Some Paihia street scenes:
Our week at Paihia was mixed in terms of the weather with a few sunny days, some cloudy ones and some rain at times. Nevertheless we managed to do some walking and were stuck in the apartment only for a couple of half days.
Highlights of this week were a day cruise around the bay, visits to Russell and Waitingi and a day on the ocean fishing for snapper.
Sea fishing from a boat isn’t my favourite fishing and already I had resisted Ann’s urgings to go for it. On this occasion, since I’d not been able to get much other fishing done, Ann convinced me I should give it a go whilst she spent the afternoon at the hairdressers!
On my fishing day, a rainy morning cleared as I walked down to the jetty and I went out with half a dozen other Guys and had a thoroughly pleasant day extracting plate-sized red snapper from the sea, sufficient for us all to go home with more than enough fillets for a meal. Mine was cooked up into a generous two course meal by the King Way Chinese restaurant and very nice it was too!
The Hole in the Rock Cruise
The “Hole in the Rock” is sometimes known as Piercy Island. It was named by Captain Cook in honour of one of the Lords of the Admiralty at the time.
The island’s Maori name is Motu Kokako and it is of great cultural significance to the Maori Ngāpuhi iwi (tribe) as it was said to be the first landing place of one of the ocean going canoes, Tūnui-a-rangi, which brought the original Polynesians in the 14th century. The hole has been created by erosion by the sea over centuries and numerous boat trips tour the bay and if conditions are favourable, will sail through the hole. Needless to say conditions were not favourable for our visit.
It is probably the most important island in the Bay of Islands in conservation terms, being in near pristine condition, with no evidence of introduced animals. A 1987 survey of the island found 99 different types of flora, and noted the presence of two types of petrels and lizards.
Our day cruise around the Bay of Islands with Fullers Tours didn’t start off too well. It had poured with rain throughout the night before our trip and this was a wet and miserable morning and we wondered whether or not we should go. But we had already paid and didn’t fancy our chances of getting our money back were we to cancel and so we donned our waterproof jackets and wandered down to the jetty. It was raining when we we arrived and still raining as we boarded. The Captain announced that the trip would go ahead. He did expect the rain to clear but couldn’t guarantee it and offered to refund any monies if passengers wished to cancel. A few took up the offer but we didn’t as we weren’t sure we would get another opportunity to make the trip before we moved on.
The murky conditions persisted for most of the morning which was a shame (this wasn’t a cheap tour!) but we managed to get a few reasonable photographs as below.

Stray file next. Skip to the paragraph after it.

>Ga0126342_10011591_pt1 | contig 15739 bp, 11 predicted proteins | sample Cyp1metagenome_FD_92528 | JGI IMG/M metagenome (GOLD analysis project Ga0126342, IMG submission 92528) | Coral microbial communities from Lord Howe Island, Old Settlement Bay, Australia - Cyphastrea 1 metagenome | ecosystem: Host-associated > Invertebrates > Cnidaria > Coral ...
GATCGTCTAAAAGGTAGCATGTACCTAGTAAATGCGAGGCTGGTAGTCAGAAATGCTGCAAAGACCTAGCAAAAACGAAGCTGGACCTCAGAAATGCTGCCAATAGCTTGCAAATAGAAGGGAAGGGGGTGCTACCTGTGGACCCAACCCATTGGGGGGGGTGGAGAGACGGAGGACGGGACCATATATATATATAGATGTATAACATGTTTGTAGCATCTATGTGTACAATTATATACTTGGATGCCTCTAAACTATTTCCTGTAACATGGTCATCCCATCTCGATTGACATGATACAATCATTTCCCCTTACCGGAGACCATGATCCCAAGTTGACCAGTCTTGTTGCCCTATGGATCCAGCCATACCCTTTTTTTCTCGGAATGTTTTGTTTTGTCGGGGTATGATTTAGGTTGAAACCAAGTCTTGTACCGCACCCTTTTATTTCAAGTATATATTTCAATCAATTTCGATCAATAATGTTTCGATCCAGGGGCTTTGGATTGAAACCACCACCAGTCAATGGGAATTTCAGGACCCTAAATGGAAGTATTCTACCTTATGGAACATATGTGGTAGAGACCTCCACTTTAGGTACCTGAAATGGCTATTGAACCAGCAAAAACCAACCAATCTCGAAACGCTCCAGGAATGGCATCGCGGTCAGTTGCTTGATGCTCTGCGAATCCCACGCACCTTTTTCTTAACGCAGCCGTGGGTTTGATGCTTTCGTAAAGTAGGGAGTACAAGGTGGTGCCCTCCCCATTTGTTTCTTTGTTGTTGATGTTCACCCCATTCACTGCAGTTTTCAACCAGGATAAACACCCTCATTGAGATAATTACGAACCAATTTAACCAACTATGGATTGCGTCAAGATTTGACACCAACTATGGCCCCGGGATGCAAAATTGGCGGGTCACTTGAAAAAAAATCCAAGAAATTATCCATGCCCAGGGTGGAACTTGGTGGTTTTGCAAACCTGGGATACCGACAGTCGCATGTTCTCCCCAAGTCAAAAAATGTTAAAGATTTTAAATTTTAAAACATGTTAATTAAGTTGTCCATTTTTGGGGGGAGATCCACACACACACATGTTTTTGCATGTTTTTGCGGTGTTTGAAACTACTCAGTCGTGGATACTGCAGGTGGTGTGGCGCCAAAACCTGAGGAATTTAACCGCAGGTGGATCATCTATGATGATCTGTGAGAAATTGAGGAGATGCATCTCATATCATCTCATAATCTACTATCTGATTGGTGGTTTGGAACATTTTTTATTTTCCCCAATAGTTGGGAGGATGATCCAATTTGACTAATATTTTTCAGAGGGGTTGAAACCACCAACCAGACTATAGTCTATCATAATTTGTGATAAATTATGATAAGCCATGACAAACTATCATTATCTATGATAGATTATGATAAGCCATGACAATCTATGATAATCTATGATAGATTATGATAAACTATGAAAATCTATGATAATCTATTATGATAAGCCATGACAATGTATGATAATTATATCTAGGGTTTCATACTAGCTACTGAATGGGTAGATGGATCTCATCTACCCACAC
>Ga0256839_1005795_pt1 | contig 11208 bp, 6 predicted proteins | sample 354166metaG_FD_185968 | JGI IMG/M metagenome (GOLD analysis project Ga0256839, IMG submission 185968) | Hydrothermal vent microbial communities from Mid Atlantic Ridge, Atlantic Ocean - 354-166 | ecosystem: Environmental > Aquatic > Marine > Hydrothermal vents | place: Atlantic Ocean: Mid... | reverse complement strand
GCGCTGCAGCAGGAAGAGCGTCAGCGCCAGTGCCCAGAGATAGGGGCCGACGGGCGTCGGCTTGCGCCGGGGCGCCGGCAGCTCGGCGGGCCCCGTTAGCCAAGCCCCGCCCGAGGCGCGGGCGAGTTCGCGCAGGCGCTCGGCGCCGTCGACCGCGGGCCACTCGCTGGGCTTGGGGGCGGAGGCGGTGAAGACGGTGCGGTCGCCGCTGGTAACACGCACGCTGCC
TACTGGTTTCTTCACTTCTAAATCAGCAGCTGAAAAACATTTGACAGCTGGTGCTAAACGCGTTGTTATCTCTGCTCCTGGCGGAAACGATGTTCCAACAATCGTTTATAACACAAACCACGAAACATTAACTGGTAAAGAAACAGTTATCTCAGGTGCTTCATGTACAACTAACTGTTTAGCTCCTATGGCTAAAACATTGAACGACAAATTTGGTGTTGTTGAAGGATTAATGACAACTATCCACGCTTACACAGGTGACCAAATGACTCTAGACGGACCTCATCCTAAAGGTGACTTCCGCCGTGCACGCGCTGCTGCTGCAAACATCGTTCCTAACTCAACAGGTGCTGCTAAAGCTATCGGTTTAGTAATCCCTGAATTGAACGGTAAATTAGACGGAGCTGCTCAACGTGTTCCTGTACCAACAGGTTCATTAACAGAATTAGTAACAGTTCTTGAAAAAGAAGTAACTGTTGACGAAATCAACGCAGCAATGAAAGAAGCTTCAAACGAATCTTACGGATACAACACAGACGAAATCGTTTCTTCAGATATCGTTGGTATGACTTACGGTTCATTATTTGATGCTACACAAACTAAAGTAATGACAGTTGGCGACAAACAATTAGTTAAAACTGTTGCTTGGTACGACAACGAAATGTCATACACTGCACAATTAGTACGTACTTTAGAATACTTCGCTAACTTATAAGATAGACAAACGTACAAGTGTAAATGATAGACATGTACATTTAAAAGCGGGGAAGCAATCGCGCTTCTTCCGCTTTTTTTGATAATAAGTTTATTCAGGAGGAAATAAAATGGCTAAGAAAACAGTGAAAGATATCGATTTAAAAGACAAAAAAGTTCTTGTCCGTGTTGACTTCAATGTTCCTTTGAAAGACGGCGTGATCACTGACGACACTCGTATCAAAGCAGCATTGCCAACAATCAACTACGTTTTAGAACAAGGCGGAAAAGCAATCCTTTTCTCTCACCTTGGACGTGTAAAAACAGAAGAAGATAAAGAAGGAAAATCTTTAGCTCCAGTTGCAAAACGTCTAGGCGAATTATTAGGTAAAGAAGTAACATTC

Around lunchtime, the boat called at Russell, a town across the bay from Paihia, to drop off passengers who had been picked up there earlier. We were given the opportunity to get off the boat to spend some time at Russell and were given a “free” ferry ticket to return back to Paihia later in the afternoon.
Our decision to get off the boat here was a good one. The weather had dried up and although still cloudy, it was warm and dry and eventually the sun broke through. We enjoyed a seafood lunch outside at a waterfront restaurant with a table only a few metres from the sea.
Russell is a small town (population less than 1,000) but with a big history. It was the first permanent settlement for Europeans in the 1800’s and became the main supply centre for whaling and sealing. The indigenous Maoris, hungry for guns and alcohol, traded timber and other produce with the Europeans and the town grew significantly to became known as the Hell Hole of the Pacific, rife with prostitution and lawlessness. In January 1840 the Colony of New Zealand was founded and Russell was to become the capital but the Governor Lord Hobson decided thats its reputation was such that this was inappropriate and Auckland was chosen instead.
Today Russell is a pretty village comprising a few streets of timber cottages with attractive restaurants and shops mostly lining the sea front.
Waitangi Treaty Grounds
Waitangi is a settlement north of Paihia in the Bay of Islands. It was the scene of perhaps the most significant event in the modern history of New Zealand and the indigenous Maori, the signing of the Treaty of Waitingi in 1840.
As the presence of British citizens in New Zealand grew so did the trading relationship with Maori as more and more land transactions took place. This and the growing lawlessness of the place and an apparent interest by France, prompted the British Government to propose a treaty to the Maori whereby they would come under Crown sovereignty and thus enjoy its protection. There were around 540 Maori tribes in New Zealand at the time and around 500 of their Chiefs attended a gathering at Waitangi on 6th February 1840 and signed the treaty. The other Chiefs signed later.
The Treaty Grounds contain the Treaty House which was the residence of the Governor of the time, a carved Meeting Room and a ceremonial war canoe (waka) which is 35 metres long, weighs 6 tonnes and requires over 70 paddlers.
There is an excellent museum and some beautiful grounds to tour with a foreshore facing Russell across the Bay. We chose to buy a ticket which includes a performance by a resident group of Maori song and dance which includes the famous haka – it’s an interactive performance with some audience participation and great fun.
Waitingi was one of the real highlights of our trip to New Zealand. The history is fascinating and without exception the Maori we met here as everywhere else were warm and friendly with a great sense of humour.
P.S. For those observant ones amongst the readership, although the welcome sign to the Bay of Islands area shown above mentions Haruru Falls, at the time of our visit we were told that the waterfall was a shadow of its normal self due to the drought conditions prevailing in the recent months and so we didn’t bother to visit.